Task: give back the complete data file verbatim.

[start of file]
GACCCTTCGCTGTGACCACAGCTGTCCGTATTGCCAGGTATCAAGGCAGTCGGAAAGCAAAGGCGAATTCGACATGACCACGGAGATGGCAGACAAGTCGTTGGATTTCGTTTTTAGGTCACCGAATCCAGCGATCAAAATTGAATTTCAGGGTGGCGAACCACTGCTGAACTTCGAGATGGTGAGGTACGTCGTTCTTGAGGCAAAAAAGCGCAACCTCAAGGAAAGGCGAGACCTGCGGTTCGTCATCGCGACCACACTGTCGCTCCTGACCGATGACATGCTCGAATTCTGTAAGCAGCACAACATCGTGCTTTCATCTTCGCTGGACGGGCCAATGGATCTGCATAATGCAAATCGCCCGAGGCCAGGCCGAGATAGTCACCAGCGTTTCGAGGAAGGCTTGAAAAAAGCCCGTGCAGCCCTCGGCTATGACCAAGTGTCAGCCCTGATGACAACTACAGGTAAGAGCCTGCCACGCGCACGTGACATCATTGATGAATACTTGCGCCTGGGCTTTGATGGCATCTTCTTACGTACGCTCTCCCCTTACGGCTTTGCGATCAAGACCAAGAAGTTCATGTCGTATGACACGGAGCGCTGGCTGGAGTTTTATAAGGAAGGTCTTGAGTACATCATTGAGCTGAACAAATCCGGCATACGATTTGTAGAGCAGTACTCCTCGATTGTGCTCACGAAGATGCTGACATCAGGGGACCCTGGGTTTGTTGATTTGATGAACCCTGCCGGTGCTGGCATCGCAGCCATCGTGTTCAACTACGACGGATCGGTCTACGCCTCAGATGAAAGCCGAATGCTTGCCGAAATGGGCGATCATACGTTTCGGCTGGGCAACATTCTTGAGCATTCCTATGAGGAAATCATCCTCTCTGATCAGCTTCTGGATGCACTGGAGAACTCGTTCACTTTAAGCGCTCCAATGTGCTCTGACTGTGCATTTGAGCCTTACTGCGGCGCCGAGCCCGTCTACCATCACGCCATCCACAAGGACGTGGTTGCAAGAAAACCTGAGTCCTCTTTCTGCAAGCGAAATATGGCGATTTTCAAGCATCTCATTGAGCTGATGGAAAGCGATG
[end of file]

GACCCTTCGCTGTGACCACAGCTGTCCGTATTGCCAGGTATCAAGGCAGTCGGAAAGCAAAGGCGAATTCGACATGACCACGGAGATGGCAGACAAGTCGTTGGATTTCGTTTTTAGGTCACCGAATCCAGCGATCAAAATTGAATTTCAGGGTGGCGAACCACTGCTGAACTTCGAGATGGTGAGGTACGTCGTTCTTGAGGCAAAAAAGCGCAACCTCAAGGAAAGGCGAGACCTGCGGTTCGTCATCGCGACCACACTGTCGCTCCTGACCGATGACATGCTCGAATTCTGTAAGCAGCACAACATCGTGCTTTCATCTTCGCTGGACGGGCCAATGGATCTGCATAATGCAAATCGCCCGAGGCCAGGCCGAGATAGTCACCAGCGTTTCGAGGAAGGCTTGAAAAAAGCCCGTGCAGCCCTCGGCTATGACCAAGTGTCAGCCCTGATGACAACTACAGGTAAGAGCCTGCCACGCGCACGTGACATCATTGATGAATACTTGCGCCTGGGCTTTGATGGCATCTTCTTACGTACGCTCTCCCCTTACGGCTTTGCGATCAAGACCAAGAAGTTCATGTCGTATGACACGGAGCGCTGGCTGGAGTTTTATAAGGAAGGTCTTGAGTACATCATTGAGCTGAACAAATCCGGCATACGATTTGTAGAGCAGTACTCCTCGATTGTGCTCACGAAGATGCTGACATCAGGGGACCCTGGGTTTGTTGATTTGATGAACCCTGCCGGTGCTGGCATCGCAGCCATCGTGTTCAACTACGACGGATCGGTCTACGCCTCAGATGAAAGCCGAATGCTTGCCGAAATGGGCGATCATACGTTTCGGCTGGGCAACATTCTTGAGCATTCCTATGAGGAAATCATCCTCTCTGATCAGCTTCTGGATGCACTGGAGAACTCGTTCACTTTAAGCGCTCCAATGTGCTCTGACTGTGCATTTGAGCCTTACTGCGGCGCCGAGCCCGTCTACCATCACGCCATCCACAAGGACGTGGTTGCAAGAAAACCTGAGTCCTCTTTCTGCAAGCGAAATATGGCGATTTTCAAGCATCTCATTGAGCTGATGGAAAGCGATG